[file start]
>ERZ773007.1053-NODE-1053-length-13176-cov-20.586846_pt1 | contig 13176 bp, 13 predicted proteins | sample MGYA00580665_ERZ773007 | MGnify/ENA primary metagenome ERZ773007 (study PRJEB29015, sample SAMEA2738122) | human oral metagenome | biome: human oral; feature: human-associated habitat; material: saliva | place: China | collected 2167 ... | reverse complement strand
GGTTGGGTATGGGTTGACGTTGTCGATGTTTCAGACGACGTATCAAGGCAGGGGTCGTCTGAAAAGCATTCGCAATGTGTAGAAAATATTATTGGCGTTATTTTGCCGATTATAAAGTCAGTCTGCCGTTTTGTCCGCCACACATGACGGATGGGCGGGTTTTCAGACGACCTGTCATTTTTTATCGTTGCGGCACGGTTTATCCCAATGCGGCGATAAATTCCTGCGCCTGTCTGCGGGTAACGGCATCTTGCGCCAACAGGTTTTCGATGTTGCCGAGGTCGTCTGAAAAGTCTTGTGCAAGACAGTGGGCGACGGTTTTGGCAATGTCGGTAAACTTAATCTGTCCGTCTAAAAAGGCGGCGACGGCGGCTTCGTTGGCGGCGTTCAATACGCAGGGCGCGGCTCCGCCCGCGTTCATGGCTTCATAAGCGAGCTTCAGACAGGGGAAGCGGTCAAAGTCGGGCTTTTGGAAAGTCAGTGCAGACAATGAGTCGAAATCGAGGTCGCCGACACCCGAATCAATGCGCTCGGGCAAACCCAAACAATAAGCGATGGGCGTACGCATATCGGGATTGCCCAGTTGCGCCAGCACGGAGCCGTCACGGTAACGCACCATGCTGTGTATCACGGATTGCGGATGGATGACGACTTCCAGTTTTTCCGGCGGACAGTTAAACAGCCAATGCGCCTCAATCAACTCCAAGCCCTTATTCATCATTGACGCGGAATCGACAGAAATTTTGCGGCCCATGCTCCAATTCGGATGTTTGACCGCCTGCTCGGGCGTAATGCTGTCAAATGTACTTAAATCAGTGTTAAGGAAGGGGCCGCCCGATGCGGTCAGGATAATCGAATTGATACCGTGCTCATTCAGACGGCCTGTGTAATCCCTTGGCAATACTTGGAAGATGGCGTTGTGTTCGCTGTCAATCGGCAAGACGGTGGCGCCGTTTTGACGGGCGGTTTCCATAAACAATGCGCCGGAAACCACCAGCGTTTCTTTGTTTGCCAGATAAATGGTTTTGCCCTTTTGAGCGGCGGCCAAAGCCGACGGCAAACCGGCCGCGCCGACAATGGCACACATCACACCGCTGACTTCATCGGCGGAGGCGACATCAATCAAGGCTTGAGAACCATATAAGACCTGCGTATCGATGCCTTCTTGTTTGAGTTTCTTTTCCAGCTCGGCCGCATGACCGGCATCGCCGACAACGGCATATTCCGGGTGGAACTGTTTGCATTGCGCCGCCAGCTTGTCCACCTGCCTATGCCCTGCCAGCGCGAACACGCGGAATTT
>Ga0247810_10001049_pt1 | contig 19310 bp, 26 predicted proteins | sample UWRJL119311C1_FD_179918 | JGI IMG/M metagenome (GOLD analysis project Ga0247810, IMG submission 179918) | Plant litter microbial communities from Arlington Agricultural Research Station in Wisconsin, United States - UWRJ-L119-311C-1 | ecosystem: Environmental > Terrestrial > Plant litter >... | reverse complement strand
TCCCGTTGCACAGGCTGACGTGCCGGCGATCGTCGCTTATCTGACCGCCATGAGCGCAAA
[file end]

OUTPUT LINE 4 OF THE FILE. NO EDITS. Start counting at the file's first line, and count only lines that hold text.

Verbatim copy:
TCCCGTTGCACAGGCTGACGTGCCGGCGATCGTCGCTTATCTGACCGCCATGAGCGCAAA